My comment on Kyle's article is not that he says that Smith was 'schizophrenic' (his article actually denies that charge) - but that was a view expressed by some German philosophers at the end of the 19th century, who had not read student notes of his lectures on 'Jurisprudence', found in a house clearance sale in 1895. What they believed was a 'two theory' Adam Smith was nothing of the kind. Smith's work is a unified whole.

The modern version, articulated by Kyle, comes from taking the modern invention of a version of Adam Smith on self-interest, namely that even selfish behaviour leads to benign outcomes, and contrasting that with Moral Sentiments.

Once you strip out the modern errors of whatSmith meant by 'self-interest', as actually articulated by Smith, the so-called contradiction evaporates. That is my point. There is no 'invisible hand' mediating selfish actions into benign public benefits (an idea expressed by Bernard Mandeville in 1724).

Of course, contradictions abound. Smith did not articulate 'capitalism', a word invented in English in 1854, not 1776.


10:06 pm  
Blogger airth10 said...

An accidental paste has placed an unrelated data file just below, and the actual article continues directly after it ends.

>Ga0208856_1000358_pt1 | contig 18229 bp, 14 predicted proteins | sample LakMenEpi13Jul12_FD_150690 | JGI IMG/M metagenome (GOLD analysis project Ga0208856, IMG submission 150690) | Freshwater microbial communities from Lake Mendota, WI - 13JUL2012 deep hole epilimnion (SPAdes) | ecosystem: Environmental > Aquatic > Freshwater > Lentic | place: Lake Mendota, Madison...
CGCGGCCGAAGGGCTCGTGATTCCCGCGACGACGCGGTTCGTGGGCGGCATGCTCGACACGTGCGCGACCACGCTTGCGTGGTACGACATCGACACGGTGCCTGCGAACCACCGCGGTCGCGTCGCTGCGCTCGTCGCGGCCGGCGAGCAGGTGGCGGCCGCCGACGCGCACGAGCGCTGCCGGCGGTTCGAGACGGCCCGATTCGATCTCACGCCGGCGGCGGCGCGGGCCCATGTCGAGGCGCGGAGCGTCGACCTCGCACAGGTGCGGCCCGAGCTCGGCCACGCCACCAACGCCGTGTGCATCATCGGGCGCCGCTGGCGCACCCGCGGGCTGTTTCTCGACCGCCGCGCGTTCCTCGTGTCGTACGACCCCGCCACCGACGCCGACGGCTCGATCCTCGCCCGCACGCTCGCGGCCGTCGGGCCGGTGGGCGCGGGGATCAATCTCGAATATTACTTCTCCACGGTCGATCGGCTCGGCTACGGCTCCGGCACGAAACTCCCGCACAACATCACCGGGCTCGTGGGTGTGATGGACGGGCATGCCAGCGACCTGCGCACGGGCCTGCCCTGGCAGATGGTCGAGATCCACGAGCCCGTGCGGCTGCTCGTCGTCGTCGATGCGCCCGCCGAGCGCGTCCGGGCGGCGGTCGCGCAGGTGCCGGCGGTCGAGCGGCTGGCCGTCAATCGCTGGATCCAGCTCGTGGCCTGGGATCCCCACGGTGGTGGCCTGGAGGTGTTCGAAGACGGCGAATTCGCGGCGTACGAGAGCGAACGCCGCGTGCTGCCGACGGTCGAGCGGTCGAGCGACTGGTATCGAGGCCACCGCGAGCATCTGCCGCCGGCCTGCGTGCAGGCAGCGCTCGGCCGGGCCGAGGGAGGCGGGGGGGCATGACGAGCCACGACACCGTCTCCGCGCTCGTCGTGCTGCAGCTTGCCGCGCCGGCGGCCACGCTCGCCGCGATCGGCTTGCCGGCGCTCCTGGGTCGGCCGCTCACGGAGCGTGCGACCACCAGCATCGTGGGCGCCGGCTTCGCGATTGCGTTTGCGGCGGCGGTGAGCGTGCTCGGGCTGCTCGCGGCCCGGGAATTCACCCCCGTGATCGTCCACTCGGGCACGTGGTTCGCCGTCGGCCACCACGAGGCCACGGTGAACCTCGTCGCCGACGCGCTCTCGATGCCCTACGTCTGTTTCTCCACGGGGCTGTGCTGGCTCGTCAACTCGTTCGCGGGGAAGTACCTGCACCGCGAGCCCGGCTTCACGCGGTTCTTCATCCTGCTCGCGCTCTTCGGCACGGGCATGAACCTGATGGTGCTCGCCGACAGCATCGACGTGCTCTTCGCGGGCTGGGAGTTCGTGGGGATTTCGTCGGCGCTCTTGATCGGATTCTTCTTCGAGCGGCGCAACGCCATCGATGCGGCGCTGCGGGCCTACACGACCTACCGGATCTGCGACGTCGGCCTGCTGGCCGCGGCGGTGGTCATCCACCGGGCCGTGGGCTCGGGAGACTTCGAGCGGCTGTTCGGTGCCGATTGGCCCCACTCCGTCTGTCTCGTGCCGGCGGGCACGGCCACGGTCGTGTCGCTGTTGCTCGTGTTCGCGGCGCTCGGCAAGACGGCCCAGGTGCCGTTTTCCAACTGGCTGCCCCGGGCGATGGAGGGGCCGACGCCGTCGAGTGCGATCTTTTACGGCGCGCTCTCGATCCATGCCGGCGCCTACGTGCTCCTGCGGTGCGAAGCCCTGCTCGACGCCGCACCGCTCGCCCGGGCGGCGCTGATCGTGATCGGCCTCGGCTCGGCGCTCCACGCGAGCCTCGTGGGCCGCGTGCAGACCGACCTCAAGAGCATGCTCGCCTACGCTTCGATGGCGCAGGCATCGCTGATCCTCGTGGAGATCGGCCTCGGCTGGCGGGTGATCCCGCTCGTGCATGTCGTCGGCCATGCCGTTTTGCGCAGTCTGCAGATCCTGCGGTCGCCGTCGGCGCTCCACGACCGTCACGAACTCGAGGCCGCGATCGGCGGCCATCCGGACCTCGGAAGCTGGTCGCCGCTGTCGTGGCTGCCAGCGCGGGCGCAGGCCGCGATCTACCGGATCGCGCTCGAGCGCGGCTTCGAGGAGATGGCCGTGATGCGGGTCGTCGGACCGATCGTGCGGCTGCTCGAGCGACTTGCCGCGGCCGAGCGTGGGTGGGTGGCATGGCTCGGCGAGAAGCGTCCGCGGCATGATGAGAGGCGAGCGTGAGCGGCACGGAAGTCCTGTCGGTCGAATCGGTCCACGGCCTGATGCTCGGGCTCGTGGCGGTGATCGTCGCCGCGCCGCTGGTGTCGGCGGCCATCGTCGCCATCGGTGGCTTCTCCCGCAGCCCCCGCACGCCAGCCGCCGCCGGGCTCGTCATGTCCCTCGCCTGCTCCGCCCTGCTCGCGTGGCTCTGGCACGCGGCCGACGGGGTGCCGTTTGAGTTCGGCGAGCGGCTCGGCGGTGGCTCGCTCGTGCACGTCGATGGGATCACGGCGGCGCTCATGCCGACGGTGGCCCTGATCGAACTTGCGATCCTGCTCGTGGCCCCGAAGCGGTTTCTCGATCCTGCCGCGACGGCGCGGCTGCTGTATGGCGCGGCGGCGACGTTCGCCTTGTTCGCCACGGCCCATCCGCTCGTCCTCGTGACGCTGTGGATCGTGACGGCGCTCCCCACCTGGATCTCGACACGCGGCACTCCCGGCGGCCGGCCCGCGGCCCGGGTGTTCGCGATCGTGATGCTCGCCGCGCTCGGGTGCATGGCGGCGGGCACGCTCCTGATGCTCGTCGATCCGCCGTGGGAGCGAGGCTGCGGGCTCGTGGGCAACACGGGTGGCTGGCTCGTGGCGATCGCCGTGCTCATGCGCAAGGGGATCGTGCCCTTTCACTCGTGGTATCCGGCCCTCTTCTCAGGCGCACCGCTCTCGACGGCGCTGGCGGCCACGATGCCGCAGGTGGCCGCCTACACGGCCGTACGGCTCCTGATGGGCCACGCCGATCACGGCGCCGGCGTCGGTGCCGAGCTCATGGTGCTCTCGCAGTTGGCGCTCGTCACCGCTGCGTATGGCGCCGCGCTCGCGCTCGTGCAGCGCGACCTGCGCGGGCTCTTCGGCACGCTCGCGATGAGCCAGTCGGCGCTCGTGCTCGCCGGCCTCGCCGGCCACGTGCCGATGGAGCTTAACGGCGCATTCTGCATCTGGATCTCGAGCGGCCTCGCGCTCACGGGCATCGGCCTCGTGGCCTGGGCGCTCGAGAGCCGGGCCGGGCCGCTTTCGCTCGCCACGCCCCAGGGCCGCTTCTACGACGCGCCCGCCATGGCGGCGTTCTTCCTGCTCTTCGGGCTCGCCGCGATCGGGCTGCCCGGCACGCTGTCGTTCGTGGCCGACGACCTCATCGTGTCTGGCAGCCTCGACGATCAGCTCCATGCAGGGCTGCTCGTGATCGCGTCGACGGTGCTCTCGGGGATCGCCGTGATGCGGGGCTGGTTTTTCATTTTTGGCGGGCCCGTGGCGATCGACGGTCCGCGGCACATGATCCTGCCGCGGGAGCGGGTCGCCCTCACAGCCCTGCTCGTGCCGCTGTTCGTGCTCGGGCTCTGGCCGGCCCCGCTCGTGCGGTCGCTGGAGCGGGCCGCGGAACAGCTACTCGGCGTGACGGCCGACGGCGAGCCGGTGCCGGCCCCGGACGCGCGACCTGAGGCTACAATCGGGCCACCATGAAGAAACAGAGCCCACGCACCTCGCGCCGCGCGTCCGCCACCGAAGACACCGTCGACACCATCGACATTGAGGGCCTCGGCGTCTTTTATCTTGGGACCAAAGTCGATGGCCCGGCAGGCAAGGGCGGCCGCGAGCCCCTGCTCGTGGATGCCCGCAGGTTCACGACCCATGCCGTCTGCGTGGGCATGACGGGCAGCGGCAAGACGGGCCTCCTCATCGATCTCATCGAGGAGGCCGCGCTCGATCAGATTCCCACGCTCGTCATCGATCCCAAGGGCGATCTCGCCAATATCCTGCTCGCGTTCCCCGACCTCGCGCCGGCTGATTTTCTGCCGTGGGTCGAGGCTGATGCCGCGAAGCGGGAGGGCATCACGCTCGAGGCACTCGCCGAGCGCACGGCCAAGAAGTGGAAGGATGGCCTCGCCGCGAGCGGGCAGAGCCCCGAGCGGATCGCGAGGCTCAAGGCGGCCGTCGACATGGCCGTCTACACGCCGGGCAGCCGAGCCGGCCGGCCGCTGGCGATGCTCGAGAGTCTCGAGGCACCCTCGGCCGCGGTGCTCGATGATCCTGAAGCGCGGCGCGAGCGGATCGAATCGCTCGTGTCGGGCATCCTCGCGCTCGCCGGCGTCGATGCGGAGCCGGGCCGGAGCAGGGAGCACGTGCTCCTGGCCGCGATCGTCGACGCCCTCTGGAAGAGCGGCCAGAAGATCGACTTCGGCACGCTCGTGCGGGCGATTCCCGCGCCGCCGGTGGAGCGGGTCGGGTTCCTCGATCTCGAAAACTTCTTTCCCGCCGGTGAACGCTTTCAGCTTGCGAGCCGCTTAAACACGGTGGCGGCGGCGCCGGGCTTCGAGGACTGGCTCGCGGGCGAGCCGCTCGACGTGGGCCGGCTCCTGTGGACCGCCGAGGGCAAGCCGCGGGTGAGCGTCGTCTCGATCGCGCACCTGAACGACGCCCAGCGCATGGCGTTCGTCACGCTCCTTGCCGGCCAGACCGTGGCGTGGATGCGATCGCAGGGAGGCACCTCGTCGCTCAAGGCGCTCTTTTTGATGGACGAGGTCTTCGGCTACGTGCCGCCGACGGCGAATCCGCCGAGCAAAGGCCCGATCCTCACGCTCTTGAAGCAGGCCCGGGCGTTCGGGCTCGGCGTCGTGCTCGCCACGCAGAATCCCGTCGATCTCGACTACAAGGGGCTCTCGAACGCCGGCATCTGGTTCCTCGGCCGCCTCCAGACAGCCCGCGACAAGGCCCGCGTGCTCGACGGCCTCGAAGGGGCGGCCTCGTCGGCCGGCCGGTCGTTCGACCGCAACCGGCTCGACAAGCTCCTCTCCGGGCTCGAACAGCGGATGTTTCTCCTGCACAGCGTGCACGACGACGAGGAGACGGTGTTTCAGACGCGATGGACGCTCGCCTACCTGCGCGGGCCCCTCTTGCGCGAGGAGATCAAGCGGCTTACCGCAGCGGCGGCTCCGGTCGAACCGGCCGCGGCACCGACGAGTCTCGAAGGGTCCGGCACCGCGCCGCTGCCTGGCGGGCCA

Thank you for that. I may have been a little free in my interpretation of what Kyle said. Nevertheless, when a layman reads and tries to digest the two pillar works of Adam Smith he is bound to come away with a confusing message.

3:48 am  
Blogger Gavin Kennedy said...


Thanks. Smith's works are made more confusing by the grip of myths about what he wrote on academe (which should know better) and on popular discourse that takes the myths on trust, especially as articulated by senior academics, even Nobel prizewinners. Even those who (privately know Smith much better) and say so, keep quiet because all promotion and tenure in respectable universities requires public adherence to the direction in which the profession has followed since the 1940s.

Hence, my own frustration and why I went public with my books on Smith, articles and papers at seminars, and the Lost Legacy Blog, assisted I confess, by my retirement in 2005 after 33 years teaching.


10:15 am